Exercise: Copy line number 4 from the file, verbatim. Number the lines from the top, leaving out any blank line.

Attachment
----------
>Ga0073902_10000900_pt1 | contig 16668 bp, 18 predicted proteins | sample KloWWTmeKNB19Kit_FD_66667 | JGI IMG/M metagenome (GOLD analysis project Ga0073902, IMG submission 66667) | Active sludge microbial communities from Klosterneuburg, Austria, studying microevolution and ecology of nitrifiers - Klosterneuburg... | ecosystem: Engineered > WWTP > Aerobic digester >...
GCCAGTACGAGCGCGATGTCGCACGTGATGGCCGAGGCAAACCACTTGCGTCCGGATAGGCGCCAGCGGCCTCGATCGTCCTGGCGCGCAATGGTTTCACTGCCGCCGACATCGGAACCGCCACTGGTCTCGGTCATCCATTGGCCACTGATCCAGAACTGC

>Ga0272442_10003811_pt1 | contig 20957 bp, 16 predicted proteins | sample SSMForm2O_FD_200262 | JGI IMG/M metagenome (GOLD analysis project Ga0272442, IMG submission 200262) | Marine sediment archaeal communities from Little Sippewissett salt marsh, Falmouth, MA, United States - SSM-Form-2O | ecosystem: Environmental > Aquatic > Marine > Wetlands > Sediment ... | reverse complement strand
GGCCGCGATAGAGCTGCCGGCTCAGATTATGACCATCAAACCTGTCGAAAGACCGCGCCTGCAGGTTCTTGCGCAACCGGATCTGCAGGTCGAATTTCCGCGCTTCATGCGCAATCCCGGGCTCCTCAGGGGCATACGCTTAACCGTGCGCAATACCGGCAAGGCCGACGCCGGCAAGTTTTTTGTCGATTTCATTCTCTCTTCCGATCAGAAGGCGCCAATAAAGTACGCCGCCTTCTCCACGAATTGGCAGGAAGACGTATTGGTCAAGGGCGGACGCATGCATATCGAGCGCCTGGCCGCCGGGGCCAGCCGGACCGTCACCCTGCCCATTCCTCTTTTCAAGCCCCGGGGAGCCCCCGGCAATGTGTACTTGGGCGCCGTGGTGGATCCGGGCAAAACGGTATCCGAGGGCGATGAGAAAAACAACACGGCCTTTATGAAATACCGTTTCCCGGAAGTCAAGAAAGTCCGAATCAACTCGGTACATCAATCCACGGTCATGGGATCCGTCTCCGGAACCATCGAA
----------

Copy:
GGCCGCGATAGAGCTGCCGGCTCAGATTATGACCATCAAACCTGTCGAAAGACCGCGCCTGCAGGTTCTTGCGCAACCGGATCTGCAGGTCGAATTTCCGCGCTTCATGCGCAATCCCGGGCTCCTCAGGGGCATACGCTTAACCGTGCGCAATACCGGCAAGGCCGACGCCGGCAAGTTTTTTGTCGATTTCATTCTCTCTTCCGATCAGAAGGCGCCAATAAAGTACGCCGCCTTCTCCACGAATTGGCAGGAAGACGTATTGGTCAAGGGCGGACGCATGCATATCGAGCGCCTGGCCGCCGGGGCCAGCCGGACCGTCACCCTGCCCATTCCTCTTTTCAAGCCCCGGGGAGCCCCCGGCAATGTGTACTTGGGCGCCGTGGTGGATCCGGGCAAAACGGTATCCGAGGGCGATGAGAAAAACAACACGGCCTTTATGAAATACCGTTTCCCGGAAGTCAAGAAAGTCCGAATCAACTCGGTACATCAATCCACGGTCATGGGATCCGTCTCCGGAACCATCGAA